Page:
Unfortunately, crime rates in student areas tend to be high, as opportunists know that young people coming home drunk at night are more likely to leave windows and doors open, or their keys in the front door (we’ve all been there).
Security is something that every student should take seriously when viewing a property. Ask if there’s a burglar alarm system (bonus!), and check that the doors are adequately secured – particularly that the main door to the building has secured entry.
If you’re worried about security, mention this to your landlord. They don’t want any break-ins either, so it’s likely they’ll be happy to improve locks and access points to secure the sale (and the house from thieves!).
Do a bit of research on the area if you don’t know it so well to find out how safe it is. Houses on well-lit main roads are often the most secure. Quiet areas may appeal to some students, but they can have their downsides when it comes to crime.
Also, remember to check that the property has working fire alarms, extinguishers and fire blankets. There must also be clearly marked emergency exits if you’re in an HMO (house of multiple occupancy).
If you’ll be living in a group of 6 or more students, the landlord will be required to abide by stringent HMO regulations. While they’re required to be met by law, they can be hard to enforce. They exist for your safety and comfort, so check up on what they involve on the internet or with your local council.
Don’t be afraid to check if appliances are adequate and are in working order. Be clear on what’s included in the tenancy agreement and inventory (eg. microwave).
If there’s anything of concern, make sure you flag it to the letting agent or landlord, and if necessary have a few words added to the tenancy agreement that ensures the landlord will addresses them before you move in.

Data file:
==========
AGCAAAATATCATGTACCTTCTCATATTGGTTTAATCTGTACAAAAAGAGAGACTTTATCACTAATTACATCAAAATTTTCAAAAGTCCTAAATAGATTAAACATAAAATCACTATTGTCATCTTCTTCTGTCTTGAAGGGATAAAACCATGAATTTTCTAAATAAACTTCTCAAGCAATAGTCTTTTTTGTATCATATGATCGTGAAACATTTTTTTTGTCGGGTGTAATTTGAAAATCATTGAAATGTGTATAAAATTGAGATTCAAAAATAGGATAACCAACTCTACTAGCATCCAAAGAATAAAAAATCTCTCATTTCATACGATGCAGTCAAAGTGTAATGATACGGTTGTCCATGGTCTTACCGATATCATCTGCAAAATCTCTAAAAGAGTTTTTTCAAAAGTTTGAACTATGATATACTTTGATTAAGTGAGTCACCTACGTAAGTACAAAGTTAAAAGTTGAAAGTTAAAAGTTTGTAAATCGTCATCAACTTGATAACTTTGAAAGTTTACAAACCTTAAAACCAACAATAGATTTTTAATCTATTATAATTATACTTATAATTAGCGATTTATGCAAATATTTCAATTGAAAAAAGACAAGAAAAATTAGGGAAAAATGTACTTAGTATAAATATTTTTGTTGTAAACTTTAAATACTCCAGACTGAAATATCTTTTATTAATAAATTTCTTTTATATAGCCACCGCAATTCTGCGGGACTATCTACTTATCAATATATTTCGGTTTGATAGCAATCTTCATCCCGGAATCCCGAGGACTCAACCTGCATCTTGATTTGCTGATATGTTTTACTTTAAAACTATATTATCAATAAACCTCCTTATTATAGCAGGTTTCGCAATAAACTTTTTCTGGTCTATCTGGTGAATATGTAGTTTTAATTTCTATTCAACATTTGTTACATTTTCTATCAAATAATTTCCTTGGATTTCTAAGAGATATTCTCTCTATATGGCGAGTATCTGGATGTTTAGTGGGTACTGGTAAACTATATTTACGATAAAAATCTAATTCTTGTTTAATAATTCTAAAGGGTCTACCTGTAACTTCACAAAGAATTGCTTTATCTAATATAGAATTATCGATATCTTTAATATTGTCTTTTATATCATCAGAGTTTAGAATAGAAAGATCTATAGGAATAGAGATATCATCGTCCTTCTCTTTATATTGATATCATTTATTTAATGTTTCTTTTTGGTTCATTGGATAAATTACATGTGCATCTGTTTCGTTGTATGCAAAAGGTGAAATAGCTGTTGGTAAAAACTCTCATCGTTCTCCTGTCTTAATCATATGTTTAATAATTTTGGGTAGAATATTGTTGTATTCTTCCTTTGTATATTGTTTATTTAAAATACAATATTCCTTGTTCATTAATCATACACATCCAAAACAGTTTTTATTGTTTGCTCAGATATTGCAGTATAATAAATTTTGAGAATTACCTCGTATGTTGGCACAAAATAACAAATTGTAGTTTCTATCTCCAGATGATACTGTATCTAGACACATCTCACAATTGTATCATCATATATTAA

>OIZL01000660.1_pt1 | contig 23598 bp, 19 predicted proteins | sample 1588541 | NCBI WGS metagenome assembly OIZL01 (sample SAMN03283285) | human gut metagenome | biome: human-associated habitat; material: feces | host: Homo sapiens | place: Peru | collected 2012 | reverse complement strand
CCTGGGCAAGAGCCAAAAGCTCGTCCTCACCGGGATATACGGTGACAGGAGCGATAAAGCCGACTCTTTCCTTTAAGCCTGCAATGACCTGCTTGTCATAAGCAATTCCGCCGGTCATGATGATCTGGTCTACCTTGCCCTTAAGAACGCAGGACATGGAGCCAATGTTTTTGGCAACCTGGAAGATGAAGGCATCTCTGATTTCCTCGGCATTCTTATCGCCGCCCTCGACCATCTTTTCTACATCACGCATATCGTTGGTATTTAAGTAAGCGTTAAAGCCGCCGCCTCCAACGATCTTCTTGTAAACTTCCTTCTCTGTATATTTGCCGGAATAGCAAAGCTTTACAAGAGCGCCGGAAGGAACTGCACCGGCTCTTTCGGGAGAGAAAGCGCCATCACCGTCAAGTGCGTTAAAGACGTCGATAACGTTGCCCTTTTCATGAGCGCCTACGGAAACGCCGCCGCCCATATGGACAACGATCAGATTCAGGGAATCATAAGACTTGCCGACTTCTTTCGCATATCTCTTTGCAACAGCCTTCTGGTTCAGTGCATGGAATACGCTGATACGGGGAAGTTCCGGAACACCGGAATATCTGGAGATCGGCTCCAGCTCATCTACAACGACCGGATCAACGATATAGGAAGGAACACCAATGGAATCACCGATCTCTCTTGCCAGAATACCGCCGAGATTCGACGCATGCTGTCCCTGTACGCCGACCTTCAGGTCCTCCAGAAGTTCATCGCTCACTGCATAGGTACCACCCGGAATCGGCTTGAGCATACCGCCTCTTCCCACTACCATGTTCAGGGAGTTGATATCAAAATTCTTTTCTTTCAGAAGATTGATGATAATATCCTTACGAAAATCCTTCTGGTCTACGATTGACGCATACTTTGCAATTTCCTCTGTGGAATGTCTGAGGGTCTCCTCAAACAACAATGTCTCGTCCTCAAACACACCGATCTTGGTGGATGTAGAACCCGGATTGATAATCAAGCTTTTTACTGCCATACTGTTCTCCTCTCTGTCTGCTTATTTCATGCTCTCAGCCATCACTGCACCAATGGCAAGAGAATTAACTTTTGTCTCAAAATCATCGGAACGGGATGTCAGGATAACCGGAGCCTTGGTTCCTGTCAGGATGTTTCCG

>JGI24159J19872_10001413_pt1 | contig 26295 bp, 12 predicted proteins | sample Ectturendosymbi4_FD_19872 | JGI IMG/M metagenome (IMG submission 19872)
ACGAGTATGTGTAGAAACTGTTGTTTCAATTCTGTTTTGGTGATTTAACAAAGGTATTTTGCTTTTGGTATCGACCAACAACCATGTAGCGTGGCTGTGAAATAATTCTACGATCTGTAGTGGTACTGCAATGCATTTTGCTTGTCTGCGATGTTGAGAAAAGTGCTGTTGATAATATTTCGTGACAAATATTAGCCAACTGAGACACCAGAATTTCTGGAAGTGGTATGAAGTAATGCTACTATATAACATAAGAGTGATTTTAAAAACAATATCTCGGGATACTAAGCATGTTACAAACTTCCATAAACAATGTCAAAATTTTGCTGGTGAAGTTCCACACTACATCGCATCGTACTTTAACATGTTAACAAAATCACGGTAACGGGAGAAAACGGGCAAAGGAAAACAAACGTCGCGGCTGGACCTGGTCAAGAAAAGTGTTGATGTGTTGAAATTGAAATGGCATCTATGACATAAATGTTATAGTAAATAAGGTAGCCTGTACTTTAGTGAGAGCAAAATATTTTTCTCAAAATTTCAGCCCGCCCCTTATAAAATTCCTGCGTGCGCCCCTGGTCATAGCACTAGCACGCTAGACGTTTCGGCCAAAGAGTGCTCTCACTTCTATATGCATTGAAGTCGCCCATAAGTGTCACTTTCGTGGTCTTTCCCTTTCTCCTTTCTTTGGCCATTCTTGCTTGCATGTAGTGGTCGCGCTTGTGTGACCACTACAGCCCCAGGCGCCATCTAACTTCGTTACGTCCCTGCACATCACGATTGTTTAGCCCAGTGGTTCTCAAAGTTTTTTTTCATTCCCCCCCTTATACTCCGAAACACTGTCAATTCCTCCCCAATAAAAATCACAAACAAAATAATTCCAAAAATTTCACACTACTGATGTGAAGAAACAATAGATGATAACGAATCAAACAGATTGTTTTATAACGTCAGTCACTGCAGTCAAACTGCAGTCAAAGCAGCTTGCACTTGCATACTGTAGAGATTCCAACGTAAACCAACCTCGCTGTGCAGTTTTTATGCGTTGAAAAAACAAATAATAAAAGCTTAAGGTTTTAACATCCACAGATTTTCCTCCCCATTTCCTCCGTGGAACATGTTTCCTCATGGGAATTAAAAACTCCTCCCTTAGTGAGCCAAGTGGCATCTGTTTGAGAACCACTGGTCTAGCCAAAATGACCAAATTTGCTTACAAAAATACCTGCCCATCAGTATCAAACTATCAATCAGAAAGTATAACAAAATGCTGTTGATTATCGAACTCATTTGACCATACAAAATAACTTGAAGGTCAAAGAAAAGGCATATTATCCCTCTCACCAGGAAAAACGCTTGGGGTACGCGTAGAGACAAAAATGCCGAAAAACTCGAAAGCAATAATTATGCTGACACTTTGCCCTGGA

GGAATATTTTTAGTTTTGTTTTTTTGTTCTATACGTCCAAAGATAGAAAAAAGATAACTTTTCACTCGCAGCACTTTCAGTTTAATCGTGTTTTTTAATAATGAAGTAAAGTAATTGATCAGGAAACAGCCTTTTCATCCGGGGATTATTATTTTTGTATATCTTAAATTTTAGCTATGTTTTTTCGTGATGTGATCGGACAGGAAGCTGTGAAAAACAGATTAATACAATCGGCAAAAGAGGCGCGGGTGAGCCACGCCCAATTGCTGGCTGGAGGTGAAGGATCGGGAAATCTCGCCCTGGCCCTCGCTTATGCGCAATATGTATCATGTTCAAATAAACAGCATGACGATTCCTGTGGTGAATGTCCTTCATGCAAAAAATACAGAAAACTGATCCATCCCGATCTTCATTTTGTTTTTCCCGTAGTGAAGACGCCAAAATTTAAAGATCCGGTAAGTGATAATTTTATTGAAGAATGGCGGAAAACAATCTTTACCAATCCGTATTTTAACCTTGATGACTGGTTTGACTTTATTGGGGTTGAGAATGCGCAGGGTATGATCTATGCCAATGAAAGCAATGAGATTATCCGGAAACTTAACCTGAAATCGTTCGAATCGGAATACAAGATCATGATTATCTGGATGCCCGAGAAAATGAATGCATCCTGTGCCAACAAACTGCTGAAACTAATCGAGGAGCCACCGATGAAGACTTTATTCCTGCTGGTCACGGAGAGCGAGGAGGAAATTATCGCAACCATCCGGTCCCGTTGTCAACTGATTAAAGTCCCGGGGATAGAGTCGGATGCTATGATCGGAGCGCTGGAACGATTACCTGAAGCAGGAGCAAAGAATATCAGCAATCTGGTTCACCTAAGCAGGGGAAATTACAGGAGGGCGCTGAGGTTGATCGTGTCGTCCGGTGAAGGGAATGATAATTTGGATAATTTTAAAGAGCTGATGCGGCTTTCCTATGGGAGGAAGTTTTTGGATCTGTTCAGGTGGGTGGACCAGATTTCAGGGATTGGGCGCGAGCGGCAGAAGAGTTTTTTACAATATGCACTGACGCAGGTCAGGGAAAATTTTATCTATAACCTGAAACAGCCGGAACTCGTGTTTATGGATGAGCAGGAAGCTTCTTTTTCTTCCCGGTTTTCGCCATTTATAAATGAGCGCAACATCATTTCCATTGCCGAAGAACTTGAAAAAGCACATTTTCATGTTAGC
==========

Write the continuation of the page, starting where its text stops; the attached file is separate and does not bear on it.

This might sound a bit far-fetched, but it’s also worth making sure there are enough appliances to cater for the whole group. For example, if you’re moving in as a group of six and there’s only one fridge freezer, this won’t work.
Also be wary of any dodgy-looking plug sockets and loose/ exposed cables as these are extremely dangerous and should be addressed before you move in.
The water supply
When there’s a whole group of students using the bathroom several times a day, poor water pressure does not make for a happy household! When viewing, give the taps a quick turn to make sure there’s more than a dribble.
You might also want to check the toilet flush to make sure it’s working as it should.
At the same time, look out for damp patches or possible leaks. Water damage is seriously costly and can be dangerous – these guys learned the hard way!
Furnishings and fittings
As mentioned above, have a clear idea of what’s included in the inventory and what’s not. A nice leather sofa might be the selling point, but it might disappear by the time you move in!
Landlords who rent to students are required to provide each tenant with a suitable desk and chair (if they advertise the property as a student house).
If possible, check bed mattresses for broken springs, which can become dangerous and uncomfortable over time.
Everyone knows that energy bills are one of the biggest costs as a student (if you don’t have them included in your rent). Making sure that the house is well insulated could make a difference of £100s in bills throughout the year.
What you’re essentially looking for is double glazed windows, secure doors, if there are any drafty spots and a good heating system.
You might also want to take a look at the roof from outside the house to check if any tiles are missing, as this could lead to leaks throughout the year.
Resist freebies and gimmicks
Some landlords will offer ‘freebies’, such as a massive flat screen television or no utilities bills for the year in order to draw you in. Be cautious of this, as often they will seem like amazing deals but in fact the landlord is using these extra frills as an excuse to rent the property at a higher price.
That’s not to say this is always the case, though – you just have to be smart! A nice widescreen TV couldn’t be more enticing to a group of students, but do you still want the perk if you’re paying for the privilege all year round?
Letting agents are often employed by landlords to source potential student tenants. Of course, these agencies are beneficial to both parties, but just be aware that letting agents are desperate for you to take the property so they get paid! Check out our Student Letting Agents directory for reviews of agencies in your city.